By Helena Soderpalm
STOCKHOLM (Reuters) -Automaker Volvo Cars said on Thursday that demand for its products remained strong while chip constraints were gradually improving, after posting profits above forecasts.
A global shortage of semiconductors has forced the Gothenburg-based carmaker and global peers to cut vehicle output despite robust demand.
As for many companies, the war in Ukraine has resulted in higher costs for raw materials, energy and freight for Volvo, which is seeking to mitigate the effects by adjusting prices.
“So far those price increases have come through and it hasn’t dampened demand at all,” Chief Financial Officer Bjorn Annwall told Reuters.
Volvo shares, down by 16% this year through Wednesday but up 22% from their IPO price, rose 3.9% in early trade.
Investment bank JPMorgan said in a note that Volvo had reported a healthy performance, adding supply chain concerns and raw material cost management would be key in the second and third quarters.
Volvo said the higher costs had a limited impact in the first quarter, would partially impact the second quarter, and would fully impact the second half of the year.
The company in February suspended all sales, service and production in Russia, which last year accounted for about 3% of its net group sales.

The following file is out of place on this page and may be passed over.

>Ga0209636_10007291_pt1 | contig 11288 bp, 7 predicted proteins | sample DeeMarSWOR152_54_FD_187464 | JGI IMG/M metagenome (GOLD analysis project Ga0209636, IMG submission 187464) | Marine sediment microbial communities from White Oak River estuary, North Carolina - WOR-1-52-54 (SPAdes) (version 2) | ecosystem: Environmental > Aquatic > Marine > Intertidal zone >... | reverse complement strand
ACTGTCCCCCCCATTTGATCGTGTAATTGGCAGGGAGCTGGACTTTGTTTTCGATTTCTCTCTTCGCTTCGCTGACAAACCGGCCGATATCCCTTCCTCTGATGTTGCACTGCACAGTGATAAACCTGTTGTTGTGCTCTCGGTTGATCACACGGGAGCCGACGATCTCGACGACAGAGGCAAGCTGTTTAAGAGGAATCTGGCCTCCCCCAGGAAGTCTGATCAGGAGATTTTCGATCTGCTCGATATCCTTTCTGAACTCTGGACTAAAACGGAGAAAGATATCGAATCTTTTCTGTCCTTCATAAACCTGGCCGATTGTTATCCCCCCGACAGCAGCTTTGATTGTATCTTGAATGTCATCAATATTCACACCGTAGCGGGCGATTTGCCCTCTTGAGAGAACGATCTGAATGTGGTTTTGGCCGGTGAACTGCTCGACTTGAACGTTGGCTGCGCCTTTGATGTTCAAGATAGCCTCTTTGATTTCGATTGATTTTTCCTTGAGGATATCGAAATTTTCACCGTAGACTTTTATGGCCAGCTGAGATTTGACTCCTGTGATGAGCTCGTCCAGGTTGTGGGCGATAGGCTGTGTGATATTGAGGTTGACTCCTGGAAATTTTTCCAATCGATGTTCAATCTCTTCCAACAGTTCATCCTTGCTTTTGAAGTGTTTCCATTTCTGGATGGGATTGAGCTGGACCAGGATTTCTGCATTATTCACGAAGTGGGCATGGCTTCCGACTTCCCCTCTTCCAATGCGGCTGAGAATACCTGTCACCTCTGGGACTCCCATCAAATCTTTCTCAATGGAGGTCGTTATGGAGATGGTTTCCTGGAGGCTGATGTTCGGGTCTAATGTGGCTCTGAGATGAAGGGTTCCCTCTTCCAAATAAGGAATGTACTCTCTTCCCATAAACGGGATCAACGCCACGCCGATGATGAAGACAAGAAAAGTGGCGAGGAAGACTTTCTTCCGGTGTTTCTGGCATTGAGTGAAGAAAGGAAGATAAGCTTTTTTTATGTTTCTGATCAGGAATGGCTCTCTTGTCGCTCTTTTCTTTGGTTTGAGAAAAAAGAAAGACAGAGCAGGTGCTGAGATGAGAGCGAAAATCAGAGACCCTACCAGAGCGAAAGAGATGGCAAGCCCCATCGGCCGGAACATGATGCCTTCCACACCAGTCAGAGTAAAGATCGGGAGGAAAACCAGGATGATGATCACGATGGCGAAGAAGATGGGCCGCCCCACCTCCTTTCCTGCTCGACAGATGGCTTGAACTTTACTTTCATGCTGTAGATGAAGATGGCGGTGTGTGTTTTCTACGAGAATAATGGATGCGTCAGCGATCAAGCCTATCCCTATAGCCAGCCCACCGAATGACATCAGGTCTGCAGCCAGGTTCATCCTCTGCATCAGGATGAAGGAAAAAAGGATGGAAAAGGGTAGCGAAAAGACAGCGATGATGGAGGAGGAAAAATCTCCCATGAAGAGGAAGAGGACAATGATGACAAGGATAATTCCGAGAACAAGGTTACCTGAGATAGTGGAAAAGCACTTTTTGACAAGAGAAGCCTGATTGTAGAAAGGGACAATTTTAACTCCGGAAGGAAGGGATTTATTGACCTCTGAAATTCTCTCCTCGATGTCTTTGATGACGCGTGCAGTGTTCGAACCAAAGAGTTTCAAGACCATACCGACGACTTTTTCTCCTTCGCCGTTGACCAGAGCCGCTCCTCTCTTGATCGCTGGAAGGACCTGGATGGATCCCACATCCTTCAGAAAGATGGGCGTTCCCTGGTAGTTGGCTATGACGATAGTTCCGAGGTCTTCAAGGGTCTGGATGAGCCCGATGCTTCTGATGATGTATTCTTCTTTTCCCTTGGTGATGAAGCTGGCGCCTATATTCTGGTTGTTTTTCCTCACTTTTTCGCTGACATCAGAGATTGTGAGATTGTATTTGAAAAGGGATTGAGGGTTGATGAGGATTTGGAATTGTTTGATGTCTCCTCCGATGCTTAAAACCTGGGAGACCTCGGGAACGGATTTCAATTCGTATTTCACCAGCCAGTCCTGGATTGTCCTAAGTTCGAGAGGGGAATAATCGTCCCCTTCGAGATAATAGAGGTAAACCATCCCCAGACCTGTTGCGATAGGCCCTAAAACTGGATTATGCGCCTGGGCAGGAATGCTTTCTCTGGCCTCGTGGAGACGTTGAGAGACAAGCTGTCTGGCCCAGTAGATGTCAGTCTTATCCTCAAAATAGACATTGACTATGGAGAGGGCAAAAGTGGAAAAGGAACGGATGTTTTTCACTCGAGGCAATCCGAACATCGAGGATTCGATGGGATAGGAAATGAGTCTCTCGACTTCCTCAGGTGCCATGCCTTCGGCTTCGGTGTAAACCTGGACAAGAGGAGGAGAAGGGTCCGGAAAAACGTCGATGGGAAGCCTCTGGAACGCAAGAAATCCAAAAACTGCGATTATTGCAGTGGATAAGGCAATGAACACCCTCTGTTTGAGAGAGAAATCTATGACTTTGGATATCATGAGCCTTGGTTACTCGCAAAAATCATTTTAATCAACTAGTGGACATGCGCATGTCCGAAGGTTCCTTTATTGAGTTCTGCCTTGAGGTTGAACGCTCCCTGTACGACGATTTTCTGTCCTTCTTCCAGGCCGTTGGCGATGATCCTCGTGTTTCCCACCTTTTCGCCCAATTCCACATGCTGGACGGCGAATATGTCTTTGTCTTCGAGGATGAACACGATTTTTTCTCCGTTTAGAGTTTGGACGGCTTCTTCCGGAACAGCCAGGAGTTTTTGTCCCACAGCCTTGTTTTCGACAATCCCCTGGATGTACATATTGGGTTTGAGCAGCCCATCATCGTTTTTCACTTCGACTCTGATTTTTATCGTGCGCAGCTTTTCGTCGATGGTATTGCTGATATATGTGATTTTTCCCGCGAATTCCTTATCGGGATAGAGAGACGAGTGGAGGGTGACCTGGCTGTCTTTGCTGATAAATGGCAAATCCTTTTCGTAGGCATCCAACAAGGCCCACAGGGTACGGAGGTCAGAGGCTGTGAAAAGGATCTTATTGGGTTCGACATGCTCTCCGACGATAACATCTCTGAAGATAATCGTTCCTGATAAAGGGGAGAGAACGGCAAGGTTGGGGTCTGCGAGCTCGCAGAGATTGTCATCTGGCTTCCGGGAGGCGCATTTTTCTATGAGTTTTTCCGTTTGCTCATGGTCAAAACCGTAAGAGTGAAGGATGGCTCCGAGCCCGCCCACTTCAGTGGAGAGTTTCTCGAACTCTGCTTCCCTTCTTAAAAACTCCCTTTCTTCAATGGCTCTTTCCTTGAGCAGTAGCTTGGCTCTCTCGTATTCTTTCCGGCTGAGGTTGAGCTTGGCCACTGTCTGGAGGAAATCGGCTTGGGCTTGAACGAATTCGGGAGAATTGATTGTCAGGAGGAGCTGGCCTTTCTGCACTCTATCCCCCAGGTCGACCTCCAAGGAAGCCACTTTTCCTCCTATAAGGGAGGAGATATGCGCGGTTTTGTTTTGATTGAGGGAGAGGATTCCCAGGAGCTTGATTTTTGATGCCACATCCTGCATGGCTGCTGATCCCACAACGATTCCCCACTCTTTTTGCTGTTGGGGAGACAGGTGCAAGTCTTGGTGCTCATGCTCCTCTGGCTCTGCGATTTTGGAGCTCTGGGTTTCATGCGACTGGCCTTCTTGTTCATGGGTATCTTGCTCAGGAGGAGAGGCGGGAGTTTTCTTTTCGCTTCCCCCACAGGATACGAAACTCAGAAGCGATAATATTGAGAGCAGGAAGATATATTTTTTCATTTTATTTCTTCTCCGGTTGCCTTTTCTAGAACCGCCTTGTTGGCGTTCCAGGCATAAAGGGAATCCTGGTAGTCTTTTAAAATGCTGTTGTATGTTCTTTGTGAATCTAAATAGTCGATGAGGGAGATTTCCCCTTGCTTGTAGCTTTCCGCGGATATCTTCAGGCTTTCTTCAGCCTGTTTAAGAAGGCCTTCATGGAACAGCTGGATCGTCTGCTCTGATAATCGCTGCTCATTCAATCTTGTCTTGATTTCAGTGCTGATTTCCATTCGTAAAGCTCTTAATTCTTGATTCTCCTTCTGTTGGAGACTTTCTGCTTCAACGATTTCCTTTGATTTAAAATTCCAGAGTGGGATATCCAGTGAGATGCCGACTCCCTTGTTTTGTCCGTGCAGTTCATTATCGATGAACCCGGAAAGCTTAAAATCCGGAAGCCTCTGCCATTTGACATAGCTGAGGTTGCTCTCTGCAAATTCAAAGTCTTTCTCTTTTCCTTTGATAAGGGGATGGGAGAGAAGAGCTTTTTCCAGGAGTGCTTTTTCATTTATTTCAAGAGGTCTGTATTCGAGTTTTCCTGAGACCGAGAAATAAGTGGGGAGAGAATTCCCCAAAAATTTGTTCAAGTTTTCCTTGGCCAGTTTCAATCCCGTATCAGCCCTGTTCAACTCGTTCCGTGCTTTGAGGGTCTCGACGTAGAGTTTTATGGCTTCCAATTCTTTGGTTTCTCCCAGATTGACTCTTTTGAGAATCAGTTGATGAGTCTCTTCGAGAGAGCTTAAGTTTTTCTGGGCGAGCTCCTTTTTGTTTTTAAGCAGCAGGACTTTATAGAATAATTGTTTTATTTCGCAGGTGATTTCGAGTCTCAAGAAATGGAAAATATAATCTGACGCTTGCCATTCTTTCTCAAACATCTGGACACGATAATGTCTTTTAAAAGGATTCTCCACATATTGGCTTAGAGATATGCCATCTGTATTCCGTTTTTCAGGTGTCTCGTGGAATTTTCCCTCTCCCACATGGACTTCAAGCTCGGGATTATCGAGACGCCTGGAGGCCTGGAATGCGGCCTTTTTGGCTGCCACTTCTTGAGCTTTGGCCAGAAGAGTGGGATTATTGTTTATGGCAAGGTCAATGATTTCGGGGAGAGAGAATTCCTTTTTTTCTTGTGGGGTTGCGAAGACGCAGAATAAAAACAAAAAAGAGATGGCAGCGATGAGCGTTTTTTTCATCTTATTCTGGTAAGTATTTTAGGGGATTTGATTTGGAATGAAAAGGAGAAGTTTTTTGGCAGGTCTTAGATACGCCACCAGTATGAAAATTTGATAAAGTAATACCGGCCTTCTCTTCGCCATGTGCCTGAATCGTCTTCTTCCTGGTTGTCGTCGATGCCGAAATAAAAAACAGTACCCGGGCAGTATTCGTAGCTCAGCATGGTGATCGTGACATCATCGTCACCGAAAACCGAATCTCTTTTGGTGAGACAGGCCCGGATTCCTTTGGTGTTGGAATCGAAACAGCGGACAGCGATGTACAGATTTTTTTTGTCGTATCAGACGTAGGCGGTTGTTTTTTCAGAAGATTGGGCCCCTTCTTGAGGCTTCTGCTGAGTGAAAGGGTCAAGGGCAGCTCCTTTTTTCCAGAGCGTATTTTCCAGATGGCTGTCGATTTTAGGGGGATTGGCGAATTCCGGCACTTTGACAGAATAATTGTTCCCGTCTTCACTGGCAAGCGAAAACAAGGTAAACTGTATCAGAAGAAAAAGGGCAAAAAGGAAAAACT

“Clearly, we don’t foresee any business in Russia for the foreseeable future,” Annwall said.
Volvo said production was down at the end of the first quarter due to a temporary shortage of a specific semiconductor and warned that the supply problem was expected to persist in the second quarter.
Its first-quarter operating profit fell to 6.0 billion Swedish crowns ($607.4 million) from 8.4 billion a year earlier but beat the 4.13 billion expected by four analysts polled by Refinitiv.
Revenue rose 8% to 74.3 billion crowns, topping the 71.15 billion expected by analysts.
Volvo, majority owned by China’s Geely Holding, maintained its 2022 forecast for marginal year-on-year growth in deliveries.
Its car sales fell 20% in the first quarter to 148,295 cars, it reported this month.
($1 = 9.8776 Swedish crowns)
(Reporting by Helena Soderpalm; editing by Niklas Pollard, Robert Birsel)